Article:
Trump’s well-publicized actions to break the law are all linked to his attempts to damage democracy. Crypto and QAnon add fuel to the disorder.

“Trust in government increases compliance with a wide range of public policies, including public health responses, such as vaccinations, adherence to tax laws, political participation, social cohesiveness, and Confidence in institutional legitimacy, as pointed out by Maryland Daily Record columnist Robert Pawlicki.

In Pawlicki’s single list, we find the reasons why Trump and his enablers pushed a national anti-COVID vaccination policy, evaded taxes, challenged the IRS, U.S. Justice Department, judges, the top Pentagon leadership, Democrats and Republicans who opposed his policies, stigmatized minority groups, and challenged the entire national voting and president affirmation process.

This onslaught of government distrust and Trump’s well-publicized and constant legal-political drama has worn down Americans.  Tensions and distrust of government are high.

  • “Just 20% say they trust the government in Washington to do the right thing just about always or most of the time – a sentiment that has changed very little since former President George W. Bush’s second term in office,” according to the Pew Research Center.
  • A 2021 survey by Gallup found that “trust in the federal government’s handling of international problems has fallen nine percentage points since last year to a record-low 39%, and now matches the level of trust for its handling of domestic problems — one of only a few times that has occurred.”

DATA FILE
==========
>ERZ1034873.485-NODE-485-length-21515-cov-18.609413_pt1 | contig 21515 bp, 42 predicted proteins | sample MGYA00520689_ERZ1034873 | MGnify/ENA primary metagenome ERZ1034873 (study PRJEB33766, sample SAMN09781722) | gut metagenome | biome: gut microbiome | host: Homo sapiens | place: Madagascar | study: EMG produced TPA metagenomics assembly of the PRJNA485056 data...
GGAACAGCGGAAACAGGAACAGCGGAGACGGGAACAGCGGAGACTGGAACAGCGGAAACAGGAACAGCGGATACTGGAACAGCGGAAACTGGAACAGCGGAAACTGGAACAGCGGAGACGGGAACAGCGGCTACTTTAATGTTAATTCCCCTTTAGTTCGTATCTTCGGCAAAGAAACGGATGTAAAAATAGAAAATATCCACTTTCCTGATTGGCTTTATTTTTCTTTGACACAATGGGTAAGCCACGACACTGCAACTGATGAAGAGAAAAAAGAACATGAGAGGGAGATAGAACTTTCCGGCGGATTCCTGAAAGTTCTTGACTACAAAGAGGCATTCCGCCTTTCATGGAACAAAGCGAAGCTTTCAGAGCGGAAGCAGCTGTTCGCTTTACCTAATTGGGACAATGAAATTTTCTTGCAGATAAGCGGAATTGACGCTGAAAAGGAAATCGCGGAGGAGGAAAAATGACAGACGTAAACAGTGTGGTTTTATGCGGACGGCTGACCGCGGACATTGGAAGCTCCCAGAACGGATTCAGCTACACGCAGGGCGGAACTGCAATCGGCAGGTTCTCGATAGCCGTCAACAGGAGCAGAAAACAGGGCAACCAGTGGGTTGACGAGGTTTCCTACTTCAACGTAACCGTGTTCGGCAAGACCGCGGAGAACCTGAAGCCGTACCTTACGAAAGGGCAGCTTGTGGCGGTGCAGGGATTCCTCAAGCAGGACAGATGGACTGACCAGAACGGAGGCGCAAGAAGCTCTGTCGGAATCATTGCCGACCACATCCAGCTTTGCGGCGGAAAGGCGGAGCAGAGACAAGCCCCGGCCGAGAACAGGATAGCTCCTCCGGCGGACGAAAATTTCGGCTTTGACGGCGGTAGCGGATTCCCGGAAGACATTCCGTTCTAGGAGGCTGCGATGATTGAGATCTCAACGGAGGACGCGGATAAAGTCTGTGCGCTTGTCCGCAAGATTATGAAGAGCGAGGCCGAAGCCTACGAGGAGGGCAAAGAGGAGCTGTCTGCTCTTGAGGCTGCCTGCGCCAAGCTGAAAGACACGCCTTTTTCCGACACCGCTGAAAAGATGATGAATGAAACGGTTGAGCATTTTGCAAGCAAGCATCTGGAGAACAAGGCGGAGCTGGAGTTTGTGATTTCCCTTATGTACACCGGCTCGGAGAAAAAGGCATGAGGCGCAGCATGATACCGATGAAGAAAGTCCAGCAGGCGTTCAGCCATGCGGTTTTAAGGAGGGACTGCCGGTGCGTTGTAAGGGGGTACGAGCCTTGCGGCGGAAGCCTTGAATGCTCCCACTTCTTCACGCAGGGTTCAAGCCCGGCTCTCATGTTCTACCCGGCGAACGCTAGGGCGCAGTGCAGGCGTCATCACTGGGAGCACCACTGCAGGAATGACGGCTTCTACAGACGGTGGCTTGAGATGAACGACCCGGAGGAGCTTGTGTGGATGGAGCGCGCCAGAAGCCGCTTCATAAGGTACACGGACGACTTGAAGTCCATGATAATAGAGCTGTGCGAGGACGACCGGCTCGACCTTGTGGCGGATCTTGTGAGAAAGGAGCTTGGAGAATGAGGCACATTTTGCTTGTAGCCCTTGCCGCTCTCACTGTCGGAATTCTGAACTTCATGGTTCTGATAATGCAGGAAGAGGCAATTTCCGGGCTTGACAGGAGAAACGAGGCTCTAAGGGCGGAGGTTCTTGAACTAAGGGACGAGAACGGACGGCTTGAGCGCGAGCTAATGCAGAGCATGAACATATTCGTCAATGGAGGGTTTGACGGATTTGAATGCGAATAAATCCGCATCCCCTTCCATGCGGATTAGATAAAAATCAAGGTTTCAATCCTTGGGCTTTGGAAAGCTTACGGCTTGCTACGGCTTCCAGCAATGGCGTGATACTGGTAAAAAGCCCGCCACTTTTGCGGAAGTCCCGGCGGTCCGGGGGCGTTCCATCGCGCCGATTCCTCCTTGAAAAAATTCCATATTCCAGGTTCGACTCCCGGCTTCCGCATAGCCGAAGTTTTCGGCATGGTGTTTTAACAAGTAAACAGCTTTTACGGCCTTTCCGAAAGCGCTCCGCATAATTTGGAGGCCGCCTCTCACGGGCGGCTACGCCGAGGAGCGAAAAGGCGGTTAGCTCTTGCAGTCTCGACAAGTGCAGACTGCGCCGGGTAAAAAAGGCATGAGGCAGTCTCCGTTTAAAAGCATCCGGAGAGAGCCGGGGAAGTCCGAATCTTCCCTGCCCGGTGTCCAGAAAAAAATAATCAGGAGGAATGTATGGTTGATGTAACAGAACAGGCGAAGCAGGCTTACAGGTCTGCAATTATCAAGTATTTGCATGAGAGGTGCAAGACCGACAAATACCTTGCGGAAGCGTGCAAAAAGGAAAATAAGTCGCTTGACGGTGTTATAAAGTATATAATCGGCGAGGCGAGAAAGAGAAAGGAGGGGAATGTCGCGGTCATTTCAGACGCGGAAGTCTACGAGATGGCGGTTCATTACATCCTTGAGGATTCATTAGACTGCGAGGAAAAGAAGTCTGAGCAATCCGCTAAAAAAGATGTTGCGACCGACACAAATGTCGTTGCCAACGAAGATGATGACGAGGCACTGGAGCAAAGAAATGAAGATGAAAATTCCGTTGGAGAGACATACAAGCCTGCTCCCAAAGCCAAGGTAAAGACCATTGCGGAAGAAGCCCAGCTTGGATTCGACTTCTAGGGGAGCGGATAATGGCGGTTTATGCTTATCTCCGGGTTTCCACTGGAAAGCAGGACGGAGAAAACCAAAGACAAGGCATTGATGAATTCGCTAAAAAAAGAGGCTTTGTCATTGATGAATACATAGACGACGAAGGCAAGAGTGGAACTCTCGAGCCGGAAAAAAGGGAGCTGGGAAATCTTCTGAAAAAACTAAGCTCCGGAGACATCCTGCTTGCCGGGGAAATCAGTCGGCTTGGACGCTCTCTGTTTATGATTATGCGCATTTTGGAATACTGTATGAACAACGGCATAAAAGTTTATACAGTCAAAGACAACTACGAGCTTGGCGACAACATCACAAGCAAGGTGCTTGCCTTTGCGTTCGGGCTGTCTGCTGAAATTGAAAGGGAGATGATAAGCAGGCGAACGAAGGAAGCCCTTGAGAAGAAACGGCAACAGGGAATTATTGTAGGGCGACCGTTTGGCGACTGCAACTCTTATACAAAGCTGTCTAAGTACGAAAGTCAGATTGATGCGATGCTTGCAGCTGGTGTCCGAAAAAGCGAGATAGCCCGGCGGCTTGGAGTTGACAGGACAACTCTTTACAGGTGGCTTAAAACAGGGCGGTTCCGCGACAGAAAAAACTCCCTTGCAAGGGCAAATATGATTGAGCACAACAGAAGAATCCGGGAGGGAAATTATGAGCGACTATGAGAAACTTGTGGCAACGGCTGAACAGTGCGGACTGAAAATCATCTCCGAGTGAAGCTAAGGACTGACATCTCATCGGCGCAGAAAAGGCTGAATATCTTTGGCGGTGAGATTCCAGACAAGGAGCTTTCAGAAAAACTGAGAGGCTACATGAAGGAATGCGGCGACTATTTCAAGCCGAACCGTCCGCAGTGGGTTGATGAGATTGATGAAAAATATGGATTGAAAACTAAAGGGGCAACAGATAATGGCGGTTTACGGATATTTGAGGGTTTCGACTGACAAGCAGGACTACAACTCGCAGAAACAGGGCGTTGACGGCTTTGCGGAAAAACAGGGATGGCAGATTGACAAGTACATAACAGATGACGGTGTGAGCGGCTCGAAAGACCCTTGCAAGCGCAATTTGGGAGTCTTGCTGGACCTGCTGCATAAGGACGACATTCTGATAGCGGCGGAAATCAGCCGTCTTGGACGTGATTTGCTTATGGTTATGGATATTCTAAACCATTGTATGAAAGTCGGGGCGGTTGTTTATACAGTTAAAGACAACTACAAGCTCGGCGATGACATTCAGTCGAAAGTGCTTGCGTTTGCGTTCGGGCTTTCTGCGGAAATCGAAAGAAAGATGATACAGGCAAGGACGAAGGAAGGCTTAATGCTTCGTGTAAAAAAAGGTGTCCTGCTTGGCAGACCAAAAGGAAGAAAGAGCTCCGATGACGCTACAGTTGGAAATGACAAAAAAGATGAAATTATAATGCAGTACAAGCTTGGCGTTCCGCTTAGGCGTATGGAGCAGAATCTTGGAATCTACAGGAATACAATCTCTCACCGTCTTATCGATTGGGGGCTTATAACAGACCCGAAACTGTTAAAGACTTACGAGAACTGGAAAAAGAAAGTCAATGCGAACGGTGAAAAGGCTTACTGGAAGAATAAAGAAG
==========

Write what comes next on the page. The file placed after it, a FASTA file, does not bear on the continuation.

• The same Gallup survey said, “Confidence in the three branches of the federal government is low on a relative basis. Although a 54% majority of U.S. adults trust the judicial branch, this is down 13 points compared with 2020.”
  • The ethical problems of some Supreme Court judges have fueled questions about the pay-to-play behavior of the nation’s top judges. This possibly unethical behavior “indicates a larger political trend — the declining trust and confidence in U.S. institutions writ large coupled with Democrats’ exasperation on a host of perceived political injustices,” according to National Public Radio.

And what happens to why Americans distrust their government’s ability to solve problems?

They search for political pretenders who come forward with false promises of being able to provide more light on the other side of the hill.  This includes Evangelical Christians, who are told that they will not be able to practice their religion in the future and fall into this group.  People who are afraid that an immigrant horde is coming to take their jobs.  Minorities who have been victimized by income inequality for generations but are promised a new beginning.  People who are told that Democrats are socialists or communists join in.